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Campaign demands protection for migrant workers

Workers worker
Migrant laborers work in a construction site. (File photo: Ameer Khalifeh/Jordan News)
AMMAN — The National Campaign for the Alternative Labor Migration System released a statement on the economic rights of migrant workers in Jordan to underline its demand for the inclusion of all migrant workers in social security, freedom of movement, and financial independence of migrant workers.اضافة اعلان

The campaign demanded protection of migrant workers’ economic rights, related to a moratorium on the obligation of migrants to pay employment fees, the elimination of wage theft, forced labor and other issues.

It cited problems faced by migrant workers, such as their irregular employment through tourist visas, in addition to their exposure to human trafficking networks.

It stated that the working conditions that a migrant worker is forced into include slavery and long working hours. It said that may expose the worker to various risks, or health problems, considering that the laborer may not have health insurance, or if the work environment fails to follow standard public safety rules.

Mohammed Al-Ajmi, a Syrian sewer worker who has been working in Jordan for six years, said that because of his “urgent need to provide for my family, I took up a job with long working hours, and little pay”.

“It was the only option, and with time, I accepted this bitter reality,” he told Jordan News.

He pointed out that his “employer exploits him and the other workers, and pressures us to work more than the hours agreed upon, without paying us extra”.

Sayed Ismail, an Egyptian who works in the construction sector, said that he had a work contract in Jordan to work in his profession as an agricultural engineer.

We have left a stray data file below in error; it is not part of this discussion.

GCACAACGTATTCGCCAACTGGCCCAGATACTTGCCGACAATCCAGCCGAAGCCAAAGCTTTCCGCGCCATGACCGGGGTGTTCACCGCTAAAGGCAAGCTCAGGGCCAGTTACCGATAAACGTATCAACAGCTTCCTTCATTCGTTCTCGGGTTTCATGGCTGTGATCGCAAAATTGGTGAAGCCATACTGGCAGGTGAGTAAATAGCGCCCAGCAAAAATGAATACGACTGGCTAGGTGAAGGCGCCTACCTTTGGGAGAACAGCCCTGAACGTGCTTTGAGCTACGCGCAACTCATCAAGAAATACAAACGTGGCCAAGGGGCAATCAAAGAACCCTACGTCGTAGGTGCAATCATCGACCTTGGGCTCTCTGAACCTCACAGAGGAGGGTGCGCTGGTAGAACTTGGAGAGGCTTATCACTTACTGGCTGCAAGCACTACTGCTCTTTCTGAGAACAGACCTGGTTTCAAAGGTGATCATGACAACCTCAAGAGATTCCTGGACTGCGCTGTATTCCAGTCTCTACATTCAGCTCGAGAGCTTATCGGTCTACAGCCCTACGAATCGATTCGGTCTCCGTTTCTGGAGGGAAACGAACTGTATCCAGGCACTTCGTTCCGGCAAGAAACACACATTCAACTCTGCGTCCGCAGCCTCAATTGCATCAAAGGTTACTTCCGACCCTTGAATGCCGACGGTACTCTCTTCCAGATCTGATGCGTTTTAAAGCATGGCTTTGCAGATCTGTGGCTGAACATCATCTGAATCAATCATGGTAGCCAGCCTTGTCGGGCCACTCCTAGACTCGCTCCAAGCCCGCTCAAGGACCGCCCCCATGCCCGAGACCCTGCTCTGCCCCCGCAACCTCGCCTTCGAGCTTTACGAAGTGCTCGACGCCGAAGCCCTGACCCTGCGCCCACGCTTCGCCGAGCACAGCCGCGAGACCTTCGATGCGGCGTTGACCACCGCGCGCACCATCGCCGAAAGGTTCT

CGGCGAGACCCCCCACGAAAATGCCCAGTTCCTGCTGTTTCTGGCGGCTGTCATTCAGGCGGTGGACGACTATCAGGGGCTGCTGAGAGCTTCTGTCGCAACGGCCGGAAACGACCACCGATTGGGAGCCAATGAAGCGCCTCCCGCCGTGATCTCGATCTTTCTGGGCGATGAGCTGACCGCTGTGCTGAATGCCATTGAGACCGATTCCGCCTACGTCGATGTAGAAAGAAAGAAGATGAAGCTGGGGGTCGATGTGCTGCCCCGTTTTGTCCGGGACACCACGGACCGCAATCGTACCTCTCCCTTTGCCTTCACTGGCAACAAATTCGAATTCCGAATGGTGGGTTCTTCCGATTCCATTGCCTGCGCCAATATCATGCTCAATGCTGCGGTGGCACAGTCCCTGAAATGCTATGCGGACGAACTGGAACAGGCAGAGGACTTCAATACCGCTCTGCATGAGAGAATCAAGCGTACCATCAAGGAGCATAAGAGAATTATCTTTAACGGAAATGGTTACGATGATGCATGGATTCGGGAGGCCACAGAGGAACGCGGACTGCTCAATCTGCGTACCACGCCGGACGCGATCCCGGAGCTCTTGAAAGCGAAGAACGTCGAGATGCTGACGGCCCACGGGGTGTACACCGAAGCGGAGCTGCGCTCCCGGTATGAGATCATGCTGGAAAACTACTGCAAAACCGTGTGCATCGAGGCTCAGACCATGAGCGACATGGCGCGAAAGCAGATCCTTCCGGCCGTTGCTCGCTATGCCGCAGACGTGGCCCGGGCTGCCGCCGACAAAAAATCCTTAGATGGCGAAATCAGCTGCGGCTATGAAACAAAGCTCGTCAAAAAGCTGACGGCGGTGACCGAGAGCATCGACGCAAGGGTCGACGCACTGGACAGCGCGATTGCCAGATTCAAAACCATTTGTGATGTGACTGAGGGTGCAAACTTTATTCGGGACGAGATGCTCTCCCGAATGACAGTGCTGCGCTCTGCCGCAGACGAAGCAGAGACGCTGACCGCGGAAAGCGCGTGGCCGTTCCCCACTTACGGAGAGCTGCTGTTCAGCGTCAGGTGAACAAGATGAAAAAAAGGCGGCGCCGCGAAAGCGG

“But when I arrived in Jordan, the agreement was broken,” he told Jordan News. Instead, he said he was forced to work in various construction sites under the contract he signed. He said that he and his colleagues are constantly exposed to high risks, and work in unsafe environment.

He noted that he also was obliged to pay a “particular amount, through an intermediary employment company, which promised me to secure a work permit for me in the agricultural sector”.

“Although it did not come true and (they) never honored the deal with me, I am forced to pay the full amount I owe to the company,” he said.

Rida El-Barashi, another Egyptian construction worker, told Jordan News that his need for money compelled him “to endure the worst conditions in the working environment”. He did not elaborate.

Head of the General Federation of Jordanian Trade Unions Mazen Al-Maaytah told Jordan News that “international agreements for migrant workers guarantee freedom of movement for the workers in all countries”.

He said the agreements also stipulate that foreign workers must be “treated like Jordanian workers in terms of the labor laws and legislation, involving them in social security and providing them with a decent work environment”.

He stressed the need to secure the “financial rights of the workers, such as the value of their wages, and to ensure that they receive their full financial dues, in addition to abolishing the sponsorship system that must be applied to migrant workers”.

He said that trade unions worldwide ”strive to achieve labor justice, and deal with the migrant workers with respect, according to humanitarian and professional foundations and standards”.


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